A study conducted at the University of Western Ontario showed that people who snooze on average 7 to 8 hours per night perform better on cognitive tests than individuals who get less or more sleep than this particular amount. This research is considered one of the world’s largest sleep studies and it was conducted by neuroscientists from Western University’s Brain and Mind Institute. The results of the study were published on October 9th in the scientific journal SLEEP.
One of the world’s largest sleep study started in June 2017, and it required people from all around the world to participate in online scientific investigations, such as completing in-depth questionnaires and doing a series of cognitive performance activities. Just within the first days of the study, more than 40,000 people from around the world joined and participated in the study.
One of the leading scientists at the University of Western Ontario, Adrian Owen says that his idea was to capture and inspect the sleeping patterns and habits of people all around the globe. His team wasn’t interested in conducting small sleep studies that were nationally focused. He wanted to find out what’s sleep like out of a laboratory, in the real world.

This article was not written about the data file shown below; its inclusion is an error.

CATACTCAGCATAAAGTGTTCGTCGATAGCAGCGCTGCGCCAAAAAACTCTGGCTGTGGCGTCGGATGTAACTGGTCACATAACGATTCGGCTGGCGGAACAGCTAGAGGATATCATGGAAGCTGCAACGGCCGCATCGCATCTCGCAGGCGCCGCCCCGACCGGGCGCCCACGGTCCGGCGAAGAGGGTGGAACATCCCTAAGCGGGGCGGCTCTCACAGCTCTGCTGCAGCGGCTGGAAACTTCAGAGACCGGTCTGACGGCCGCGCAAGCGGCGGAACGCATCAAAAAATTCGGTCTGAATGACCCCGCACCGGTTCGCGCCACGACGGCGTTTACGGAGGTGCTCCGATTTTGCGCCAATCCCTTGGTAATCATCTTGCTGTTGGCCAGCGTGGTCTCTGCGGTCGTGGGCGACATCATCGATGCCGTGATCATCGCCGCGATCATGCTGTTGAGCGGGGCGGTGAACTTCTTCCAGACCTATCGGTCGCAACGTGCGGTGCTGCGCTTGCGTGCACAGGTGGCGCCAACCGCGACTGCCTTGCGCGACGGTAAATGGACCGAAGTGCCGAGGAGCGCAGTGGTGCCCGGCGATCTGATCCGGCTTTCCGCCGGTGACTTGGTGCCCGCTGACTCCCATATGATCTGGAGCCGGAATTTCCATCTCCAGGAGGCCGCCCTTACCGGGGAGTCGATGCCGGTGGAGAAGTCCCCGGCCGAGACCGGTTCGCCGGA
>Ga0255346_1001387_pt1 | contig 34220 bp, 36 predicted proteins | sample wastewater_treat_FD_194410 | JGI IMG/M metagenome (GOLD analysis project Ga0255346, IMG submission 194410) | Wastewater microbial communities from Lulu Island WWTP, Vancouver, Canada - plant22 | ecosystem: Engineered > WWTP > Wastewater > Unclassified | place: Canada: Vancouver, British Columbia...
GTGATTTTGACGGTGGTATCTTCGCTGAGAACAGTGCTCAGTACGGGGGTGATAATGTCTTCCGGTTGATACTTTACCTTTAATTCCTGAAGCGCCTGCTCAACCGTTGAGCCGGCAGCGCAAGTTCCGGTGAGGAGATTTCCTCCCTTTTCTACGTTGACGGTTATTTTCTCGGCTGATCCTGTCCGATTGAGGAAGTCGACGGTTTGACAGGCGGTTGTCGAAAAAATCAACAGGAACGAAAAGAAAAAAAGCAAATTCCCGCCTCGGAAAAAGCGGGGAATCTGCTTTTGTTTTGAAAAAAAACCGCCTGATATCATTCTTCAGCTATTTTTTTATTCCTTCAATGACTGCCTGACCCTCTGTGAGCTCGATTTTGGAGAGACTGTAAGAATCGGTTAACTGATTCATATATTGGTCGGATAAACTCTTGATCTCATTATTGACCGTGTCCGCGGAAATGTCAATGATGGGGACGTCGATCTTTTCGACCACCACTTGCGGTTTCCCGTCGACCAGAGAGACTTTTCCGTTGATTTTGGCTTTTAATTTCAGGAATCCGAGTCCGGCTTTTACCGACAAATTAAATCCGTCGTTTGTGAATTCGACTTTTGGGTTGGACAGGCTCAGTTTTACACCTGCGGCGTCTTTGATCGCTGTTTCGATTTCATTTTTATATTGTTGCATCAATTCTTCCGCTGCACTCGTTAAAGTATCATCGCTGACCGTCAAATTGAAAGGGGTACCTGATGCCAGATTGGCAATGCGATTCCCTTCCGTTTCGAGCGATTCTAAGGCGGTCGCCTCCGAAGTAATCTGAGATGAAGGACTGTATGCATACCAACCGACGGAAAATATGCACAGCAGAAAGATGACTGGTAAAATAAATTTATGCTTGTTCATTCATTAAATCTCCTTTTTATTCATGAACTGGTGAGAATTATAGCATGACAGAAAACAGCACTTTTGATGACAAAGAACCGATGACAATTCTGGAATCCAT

People who wanted to participate in the study gave a lot of information about themselves such as which medications they were on, how old they were, where they live in the world and what kind of education they had received. These are all factors that contribute to some of the results of the study. Basically, every piece of information is essential.
Approximately half of all participants of the study reported sleeping less than 6.3 hours a night, almost an hour less than the recommended amount of shuteye. However, an interesting fact was that participants who got less than 4 hours of shuteye performed better on cognitive tests. The amount of sleep affected all adult participants in the same manner, no matter their age.
After further research and testing, the scientists have concluded that the human brain performs best when it gets 7 to 8 hours of sleep every night. Conor Wild, study’s lead author, says that the revealing fact was that sleeping less or more than the recommended amount equally impairs your cognitive abilities.
Reasoning and verbal abilities were most affected by sleep. Short-term memory performance relatively remained the same. On the positive side, researchers found some evidence that even a single night of proper sleep can affect our ability to think. Those who slept a bit more than usual just one night before participating in the study did better on tests than individuals who got less or their usual amount of shuteye. However, constantly sleeping more than 7 to 8 hours impairs your cognitive functions and makes you feel drowsy, the same as when you sleep less than the recommended amount.